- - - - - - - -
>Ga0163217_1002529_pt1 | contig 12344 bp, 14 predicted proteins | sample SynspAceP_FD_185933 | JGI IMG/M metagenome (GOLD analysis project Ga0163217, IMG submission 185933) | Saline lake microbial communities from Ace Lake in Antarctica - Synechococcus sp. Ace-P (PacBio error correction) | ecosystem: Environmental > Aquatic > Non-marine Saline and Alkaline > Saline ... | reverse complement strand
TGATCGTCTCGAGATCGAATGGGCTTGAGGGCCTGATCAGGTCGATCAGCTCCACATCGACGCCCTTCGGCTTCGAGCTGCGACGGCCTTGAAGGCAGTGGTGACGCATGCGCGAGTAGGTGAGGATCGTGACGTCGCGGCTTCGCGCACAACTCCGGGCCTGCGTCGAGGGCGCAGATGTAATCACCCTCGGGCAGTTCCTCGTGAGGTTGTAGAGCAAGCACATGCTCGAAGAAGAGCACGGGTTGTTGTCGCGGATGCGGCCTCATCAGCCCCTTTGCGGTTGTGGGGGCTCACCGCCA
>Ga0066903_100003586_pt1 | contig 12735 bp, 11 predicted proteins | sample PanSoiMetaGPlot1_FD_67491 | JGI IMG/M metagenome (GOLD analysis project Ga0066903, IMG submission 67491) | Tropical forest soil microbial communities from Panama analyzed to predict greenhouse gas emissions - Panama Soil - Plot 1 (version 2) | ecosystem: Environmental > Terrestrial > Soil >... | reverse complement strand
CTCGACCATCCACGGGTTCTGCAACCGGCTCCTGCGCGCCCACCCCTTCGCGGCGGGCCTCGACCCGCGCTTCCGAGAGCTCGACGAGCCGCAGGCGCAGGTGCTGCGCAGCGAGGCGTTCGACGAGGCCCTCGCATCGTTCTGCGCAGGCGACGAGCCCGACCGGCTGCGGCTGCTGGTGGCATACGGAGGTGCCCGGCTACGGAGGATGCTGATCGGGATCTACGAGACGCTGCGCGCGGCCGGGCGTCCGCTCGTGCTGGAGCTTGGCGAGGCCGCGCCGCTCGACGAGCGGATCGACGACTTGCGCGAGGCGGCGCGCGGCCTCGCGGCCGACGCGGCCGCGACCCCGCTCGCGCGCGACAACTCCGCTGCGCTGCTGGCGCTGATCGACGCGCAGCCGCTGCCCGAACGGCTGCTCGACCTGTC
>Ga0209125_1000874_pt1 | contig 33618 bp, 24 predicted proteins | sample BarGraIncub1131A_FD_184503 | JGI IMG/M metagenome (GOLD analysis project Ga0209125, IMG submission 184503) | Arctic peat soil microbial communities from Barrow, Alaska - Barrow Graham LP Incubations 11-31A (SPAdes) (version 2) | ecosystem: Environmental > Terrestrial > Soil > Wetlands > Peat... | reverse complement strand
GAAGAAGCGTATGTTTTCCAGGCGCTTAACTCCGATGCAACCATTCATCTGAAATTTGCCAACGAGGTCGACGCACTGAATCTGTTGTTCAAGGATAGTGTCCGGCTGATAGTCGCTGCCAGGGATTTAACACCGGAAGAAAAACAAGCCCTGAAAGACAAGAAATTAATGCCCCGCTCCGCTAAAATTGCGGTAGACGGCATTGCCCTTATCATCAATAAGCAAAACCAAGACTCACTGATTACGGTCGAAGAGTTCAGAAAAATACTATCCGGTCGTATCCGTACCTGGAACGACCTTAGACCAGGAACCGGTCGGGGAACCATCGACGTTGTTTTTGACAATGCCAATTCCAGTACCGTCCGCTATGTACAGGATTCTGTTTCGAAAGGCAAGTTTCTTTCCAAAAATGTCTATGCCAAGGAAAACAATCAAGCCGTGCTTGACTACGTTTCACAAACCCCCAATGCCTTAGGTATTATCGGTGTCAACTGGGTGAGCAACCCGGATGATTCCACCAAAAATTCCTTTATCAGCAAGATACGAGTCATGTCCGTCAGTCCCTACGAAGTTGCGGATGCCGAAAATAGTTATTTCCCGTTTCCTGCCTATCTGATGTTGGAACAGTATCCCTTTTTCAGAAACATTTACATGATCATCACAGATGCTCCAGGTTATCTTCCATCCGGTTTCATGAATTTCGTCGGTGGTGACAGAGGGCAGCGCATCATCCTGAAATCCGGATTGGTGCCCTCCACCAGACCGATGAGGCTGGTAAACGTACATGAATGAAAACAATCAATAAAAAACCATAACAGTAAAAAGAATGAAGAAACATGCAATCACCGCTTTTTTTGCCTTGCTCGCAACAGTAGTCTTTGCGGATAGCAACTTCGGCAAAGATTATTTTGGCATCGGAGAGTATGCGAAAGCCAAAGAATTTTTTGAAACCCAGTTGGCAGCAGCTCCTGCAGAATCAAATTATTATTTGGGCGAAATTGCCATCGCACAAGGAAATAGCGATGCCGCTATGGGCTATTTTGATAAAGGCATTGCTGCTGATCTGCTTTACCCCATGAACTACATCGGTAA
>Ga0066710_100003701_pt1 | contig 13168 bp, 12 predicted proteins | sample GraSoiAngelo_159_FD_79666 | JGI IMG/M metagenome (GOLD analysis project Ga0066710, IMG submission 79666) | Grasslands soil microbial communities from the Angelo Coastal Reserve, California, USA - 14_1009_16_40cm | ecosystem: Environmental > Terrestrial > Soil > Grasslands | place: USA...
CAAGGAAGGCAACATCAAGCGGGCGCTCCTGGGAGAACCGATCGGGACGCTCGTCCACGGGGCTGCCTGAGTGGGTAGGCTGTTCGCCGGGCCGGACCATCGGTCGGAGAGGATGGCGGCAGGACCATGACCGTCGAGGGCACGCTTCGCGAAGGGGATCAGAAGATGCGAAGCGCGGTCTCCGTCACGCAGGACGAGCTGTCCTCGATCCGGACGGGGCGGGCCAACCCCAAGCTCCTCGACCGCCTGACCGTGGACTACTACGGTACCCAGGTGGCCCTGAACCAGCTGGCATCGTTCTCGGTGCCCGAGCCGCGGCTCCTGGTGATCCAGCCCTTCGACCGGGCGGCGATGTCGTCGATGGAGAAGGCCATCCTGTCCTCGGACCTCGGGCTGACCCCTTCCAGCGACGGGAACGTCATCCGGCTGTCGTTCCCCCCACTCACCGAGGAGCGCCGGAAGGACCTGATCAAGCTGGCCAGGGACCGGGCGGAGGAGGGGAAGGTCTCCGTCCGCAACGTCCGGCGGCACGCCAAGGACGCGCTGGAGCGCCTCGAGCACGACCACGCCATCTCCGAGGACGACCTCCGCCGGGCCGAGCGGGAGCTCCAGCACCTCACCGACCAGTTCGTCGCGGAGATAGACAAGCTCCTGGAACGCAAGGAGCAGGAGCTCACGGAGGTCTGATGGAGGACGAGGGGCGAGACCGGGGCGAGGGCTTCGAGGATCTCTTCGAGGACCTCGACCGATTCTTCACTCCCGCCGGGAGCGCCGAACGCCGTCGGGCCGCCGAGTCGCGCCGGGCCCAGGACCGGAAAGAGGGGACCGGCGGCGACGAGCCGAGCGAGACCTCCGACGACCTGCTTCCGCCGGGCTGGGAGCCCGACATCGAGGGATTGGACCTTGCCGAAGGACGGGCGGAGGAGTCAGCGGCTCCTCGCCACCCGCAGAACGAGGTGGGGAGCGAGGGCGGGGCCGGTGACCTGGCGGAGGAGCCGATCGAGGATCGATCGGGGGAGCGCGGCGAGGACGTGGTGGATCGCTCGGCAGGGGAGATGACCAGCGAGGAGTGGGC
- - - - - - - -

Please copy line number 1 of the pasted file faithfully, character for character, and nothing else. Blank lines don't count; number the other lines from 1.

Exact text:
>Ga0163217_1002529_pt1 | contig 12344 bp, 14 predicted proteins | sample SynspAceP_FD_185933 | JGI IMG/M metagenome (GOLD analysis project Ga0163217, IMG submission 185933) | Saline lake microbial communities from Ace Lake in Antarctica - Synechococcus sp. Ace-P (PacBio error correction) | ecosystem: Environmental > Aquatic > Non-marine Saline and Alkaline > Saline ... | reverse complement strand